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    Free, publicly-accessible full text available February 22, 2025
  3. Electromagnetic ion cyclotron (EMIC) waves can scatter radiation belt electrons with energies of a few hundred keV and higher. To accurately predict this scattering and the resulting precipitation of these relativistic electrons on short time scales, we need detailed knowledge of the wave field’s spatio-temporal evolution, which cannot be obtained from single spacecraft measurements. Our study presents EMIC wave models obtained from two-dimensional (2D) finite-difference time-domain (FDTD) simulations in the Earth’s dipole magnetic field. We study cases of hydrogen band and helium band wave propagation, rising-tone emissions, packets with amplitude modulations, and ducted waves. We analyze the wave propagation properties in the time domain, enabling comparison within situobservations. We show that cold plasma density gradients can keep the wave vector quasiparallel, guide the wave energy efficiently, and have a profound effect on mode conversion and reflections. The wave normal angle of unducted waves increases rapidly with latitude, resulting in reflection on the ion hybrid frequency, which prohibits propagation to low altitudes. The modeled wave fields can serve as an input for test-particle analysis of scattering and precipitation of relativistic electrons and energetic ions.

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    Free, publicly-accessible full text available October 10, 2024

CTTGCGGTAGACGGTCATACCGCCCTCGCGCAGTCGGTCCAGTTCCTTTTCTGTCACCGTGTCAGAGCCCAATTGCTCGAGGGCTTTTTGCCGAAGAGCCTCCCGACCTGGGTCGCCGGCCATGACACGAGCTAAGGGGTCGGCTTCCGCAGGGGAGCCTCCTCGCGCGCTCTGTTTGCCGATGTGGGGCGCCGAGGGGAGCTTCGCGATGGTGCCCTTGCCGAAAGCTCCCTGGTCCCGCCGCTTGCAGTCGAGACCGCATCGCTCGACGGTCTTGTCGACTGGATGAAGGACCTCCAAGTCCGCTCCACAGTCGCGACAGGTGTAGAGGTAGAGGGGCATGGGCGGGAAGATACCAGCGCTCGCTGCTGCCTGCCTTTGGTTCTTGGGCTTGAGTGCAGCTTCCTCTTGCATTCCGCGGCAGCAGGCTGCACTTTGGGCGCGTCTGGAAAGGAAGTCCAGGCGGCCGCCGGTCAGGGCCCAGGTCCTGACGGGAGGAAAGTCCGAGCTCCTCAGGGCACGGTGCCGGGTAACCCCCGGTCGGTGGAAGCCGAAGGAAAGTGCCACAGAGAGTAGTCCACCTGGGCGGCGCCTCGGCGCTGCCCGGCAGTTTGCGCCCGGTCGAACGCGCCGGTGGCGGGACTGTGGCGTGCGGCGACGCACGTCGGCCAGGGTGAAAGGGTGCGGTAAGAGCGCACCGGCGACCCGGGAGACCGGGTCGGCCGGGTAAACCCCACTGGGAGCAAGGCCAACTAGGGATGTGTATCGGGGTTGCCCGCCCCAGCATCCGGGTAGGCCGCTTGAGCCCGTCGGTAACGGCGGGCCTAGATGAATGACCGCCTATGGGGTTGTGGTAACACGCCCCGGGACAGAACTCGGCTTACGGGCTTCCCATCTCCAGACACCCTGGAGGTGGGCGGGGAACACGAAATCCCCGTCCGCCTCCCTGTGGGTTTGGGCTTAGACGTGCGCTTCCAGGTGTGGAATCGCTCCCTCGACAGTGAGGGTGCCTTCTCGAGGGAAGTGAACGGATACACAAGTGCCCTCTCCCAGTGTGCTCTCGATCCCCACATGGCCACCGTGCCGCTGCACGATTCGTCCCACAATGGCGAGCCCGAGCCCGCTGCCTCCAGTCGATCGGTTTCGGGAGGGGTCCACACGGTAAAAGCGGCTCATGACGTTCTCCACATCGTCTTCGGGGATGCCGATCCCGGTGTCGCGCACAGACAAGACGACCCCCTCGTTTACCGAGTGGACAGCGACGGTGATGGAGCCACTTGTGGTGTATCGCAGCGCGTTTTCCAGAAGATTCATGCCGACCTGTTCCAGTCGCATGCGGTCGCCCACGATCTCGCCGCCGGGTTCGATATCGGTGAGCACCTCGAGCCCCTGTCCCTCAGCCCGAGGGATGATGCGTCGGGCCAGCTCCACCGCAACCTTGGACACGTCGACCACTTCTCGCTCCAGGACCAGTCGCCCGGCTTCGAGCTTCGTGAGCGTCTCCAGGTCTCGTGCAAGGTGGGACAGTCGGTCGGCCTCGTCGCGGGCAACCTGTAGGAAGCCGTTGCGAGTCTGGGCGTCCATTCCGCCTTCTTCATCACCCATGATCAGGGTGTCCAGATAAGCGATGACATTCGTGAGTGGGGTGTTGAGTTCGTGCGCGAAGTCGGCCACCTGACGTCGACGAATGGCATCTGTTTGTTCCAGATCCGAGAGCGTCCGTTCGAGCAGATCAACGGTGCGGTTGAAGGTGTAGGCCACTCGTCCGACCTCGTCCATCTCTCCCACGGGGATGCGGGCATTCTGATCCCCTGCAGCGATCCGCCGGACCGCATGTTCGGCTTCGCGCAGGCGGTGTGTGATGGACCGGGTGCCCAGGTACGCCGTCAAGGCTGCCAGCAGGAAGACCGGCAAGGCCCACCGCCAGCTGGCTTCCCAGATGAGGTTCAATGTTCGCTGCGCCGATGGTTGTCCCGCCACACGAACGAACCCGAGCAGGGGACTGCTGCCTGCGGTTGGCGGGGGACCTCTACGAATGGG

4. Abstract

    Whistler mode waves in the plasmasphere and plumes drive significant losses of energetic electrons from the Earth's radiation belts into the upper atmosphere. In this study, we conducted a survey of amplitude‐dependent whistler wave properties and analyzed their associated background plasma conditions and electron fluxes in the plasmasphere and plumes. Our findings indicate that extremely large amplitude (>400 pT) whistler waves (a) tend to occur atL > 4 over the midnight‐dawn‐noon sectors and have small wave normal angles; (b) are more likely to occur during active geomagnetic conditions associated with higher fluxes of anisotropic electrons at 10 s keV energies; and (c) tend to occur at higher latitudes up to 20° with increasing amplitude. These results suggest that extremely large amplitude whistler waves in the plasmasphere and plumes could be generated locally by injected electrons during substorms and further amplified when propagating to higher latitudes.